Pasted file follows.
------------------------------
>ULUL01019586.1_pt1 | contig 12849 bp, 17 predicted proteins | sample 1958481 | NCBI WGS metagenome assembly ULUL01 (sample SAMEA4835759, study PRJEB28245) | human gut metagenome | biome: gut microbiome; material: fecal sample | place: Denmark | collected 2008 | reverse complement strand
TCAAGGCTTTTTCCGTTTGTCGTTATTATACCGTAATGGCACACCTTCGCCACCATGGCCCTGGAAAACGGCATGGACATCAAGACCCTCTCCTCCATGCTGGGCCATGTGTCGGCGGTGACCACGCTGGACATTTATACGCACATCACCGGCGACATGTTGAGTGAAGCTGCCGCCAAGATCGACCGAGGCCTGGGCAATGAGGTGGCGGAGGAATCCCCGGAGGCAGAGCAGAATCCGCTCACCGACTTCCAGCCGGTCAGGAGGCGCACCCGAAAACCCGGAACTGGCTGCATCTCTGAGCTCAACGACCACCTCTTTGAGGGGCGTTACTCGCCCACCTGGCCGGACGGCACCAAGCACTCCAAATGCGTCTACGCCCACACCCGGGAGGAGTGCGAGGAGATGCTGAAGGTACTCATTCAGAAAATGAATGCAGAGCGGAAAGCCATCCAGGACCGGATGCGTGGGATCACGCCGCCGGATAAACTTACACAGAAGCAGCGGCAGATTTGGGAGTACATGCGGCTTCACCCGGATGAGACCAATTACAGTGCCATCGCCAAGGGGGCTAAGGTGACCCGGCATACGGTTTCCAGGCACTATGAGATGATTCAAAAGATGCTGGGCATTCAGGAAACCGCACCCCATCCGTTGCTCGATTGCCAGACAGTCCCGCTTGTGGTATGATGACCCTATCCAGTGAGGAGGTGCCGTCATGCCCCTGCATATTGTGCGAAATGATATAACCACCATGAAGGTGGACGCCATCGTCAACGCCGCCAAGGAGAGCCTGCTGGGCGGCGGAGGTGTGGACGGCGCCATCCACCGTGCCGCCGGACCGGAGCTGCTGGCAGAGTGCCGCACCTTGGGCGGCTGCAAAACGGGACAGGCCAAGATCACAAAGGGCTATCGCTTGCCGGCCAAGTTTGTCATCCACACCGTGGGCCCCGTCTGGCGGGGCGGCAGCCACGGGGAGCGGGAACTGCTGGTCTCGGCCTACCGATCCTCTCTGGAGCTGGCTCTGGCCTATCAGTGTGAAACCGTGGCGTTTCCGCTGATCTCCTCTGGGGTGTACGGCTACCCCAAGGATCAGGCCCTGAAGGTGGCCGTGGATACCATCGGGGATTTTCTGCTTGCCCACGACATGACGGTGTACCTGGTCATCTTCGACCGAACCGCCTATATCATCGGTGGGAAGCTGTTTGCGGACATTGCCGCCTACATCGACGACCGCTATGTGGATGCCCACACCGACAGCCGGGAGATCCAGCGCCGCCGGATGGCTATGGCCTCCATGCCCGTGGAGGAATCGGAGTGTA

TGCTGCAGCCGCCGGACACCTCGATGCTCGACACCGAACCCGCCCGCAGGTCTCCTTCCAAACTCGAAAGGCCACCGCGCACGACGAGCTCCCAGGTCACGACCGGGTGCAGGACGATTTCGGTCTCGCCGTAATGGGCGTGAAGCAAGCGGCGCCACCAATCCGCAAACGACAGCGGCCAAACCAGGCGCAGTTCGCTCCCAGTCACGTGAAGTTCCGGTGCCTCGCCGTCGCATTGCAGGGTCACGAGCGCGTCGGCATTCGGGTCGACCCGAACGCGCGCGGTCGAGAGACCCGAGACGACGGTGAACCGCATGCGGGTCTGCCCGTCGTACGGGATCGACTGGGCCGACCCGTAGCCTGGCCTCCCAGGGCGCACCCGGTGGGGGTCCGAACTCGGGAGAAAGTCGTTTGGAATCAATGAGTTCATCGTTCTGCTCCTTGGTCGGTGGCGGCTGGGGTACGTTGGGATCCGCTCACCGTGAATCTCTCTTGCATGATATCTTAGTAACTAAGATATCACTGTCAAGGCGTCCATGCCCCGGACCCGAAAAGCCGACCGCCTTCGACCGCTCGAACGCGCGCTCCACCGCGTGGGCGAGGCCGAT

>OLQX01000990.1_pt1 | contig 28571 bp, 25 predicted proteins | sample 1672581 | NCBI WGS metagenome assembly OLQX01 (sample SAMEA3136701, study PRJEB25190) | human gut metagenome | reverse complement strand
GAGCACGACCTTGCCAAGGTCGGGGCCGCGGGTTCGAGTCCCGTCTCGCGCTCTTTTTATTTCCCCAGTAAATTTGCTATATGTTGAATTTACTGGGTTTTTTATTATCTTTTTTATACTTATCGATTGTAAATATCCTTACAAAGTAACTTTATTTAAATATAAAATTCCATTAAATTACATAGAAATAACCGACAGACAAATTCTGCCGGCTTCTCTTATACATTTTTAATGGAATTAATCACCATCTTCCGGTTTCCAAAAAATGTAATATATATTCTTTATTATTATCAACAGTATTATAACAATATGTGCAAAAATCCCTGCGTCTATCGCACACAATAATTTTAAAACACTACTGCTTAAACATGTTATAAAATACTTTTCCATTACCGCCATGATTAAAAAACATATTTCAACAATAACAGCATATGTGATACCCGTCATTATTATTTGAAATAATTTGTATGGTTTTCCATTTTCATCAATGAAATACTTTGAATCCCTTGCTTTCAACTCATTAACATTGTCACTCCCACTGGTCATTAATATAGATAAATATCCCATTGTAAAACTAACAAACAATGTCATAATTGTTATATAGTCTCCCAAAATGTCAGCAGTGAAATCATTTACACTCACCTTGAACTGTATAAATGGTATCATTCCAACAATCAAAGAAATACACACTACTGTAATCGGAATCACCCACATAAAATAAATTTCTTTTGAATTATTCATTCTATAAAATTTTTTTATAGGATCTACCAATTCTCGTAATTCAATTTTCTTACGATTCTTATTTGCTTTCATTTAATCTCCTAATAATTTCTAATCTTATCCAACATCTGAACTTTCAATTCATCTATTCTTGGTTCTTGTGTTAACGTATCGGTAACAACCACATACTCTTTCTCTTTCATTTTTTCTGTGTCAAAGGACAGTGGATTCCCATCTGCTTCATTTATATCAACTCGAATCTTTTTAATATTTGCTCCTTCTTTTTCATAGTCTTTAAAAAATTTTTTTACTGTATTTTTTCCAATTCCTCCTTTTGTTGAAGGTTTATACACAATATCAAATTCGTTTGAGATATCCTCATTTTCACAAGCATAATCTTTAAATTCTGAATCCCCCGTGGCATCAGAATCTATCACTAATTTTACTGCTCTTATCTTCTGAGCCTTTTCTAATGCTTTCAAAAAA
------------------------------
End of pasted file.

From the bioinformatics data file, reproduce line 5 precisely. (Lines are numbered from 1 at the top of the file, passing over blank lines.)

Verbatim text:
GAGCACGACCTTGCCAAGGTCGGGGCCGCGGGTTCGAGTCCCGTCTCGCGCTCTTTTTATTTCCCCAGTAAATTTGCTATATGTTGAATTTACTGGGTTTTTTATTATCTTTTTTATACTTATCGATTGTAAATATCCTTACAAAGTAACTTTATTTAAATATAAAATTCCATTAAATTACATAGAAATAACCGACAGACAAATTCTGCCGGCTTCTCTTATACATTTTTAATGGAATTAATCACCATCTTCCGGTTTCCAAAAAATGTAATATATATTCTTTATTATTATCAACAGTATTATAACAATATGTGCAAAAATCCCTGCGTCTATCGCACACAATAATTTTAAAACACTACTGCTTAAACATGTTATAAAATACTTTTCCATTACCGCCATGATTAAAAAACATATTTCAACAATAACAGCATATGTGATACCCGTCATTATTATTTGAAATAATTTGTATGGTTTTCCATTTTCATCAATGAAATACTTTGAATCCCTTGCTTTCAACTCATTAACATTGTCACTCCCACTGGTCATTAATATAGATAAATATCCCATTGTAAAACTAACAAACAATGTCATAATTGTTATATAGTCTCCCAAAATGTCAGCAGTGAAATCATTTACACTCACCTTGAACTGTATAAATGGTATCATTCCAACAATCAAAGAAATACACACTACTGTAATCGGAATCACCCACATAAAATAAATTTCTTTTGAATTATTCATTCTATAAAATTTTTTTATAGGATCTACCAATTCTCGTAATTCAATTTTCTTACGATTCTTATTTGCTTTCATTTAATCTCCTAATAATTTCTAATCTTATCCAACATCTGAACTTTCAATTCATCTATTCTTGGTTCTTGTGTTAACGTATCGGTAACAACCACATACTCTTTCTCTTTCATTTTTTCTGTGTCAAAGGACAGTGGATTCCCATCTGCTTCATTTATATCAACTCGAATCTTTTTAATATTTGCTCCTTCTTTTTCATAGTCTTTAAAAAATTTTTTTACTGTATTTTTTCCAATTCCTCCTTTTGTTGAAGGTTTATACACAATATCAAATTCGTTTGAGATATCCTCATTTTCACAAGCATAATCTTTAAATTCTGAATCCCCCGTGGCATCAGAATCTATCACTAATTTTACTGCTCTTATCTTCTGAGCCTTTTCTAATGCTTTCAAAAAA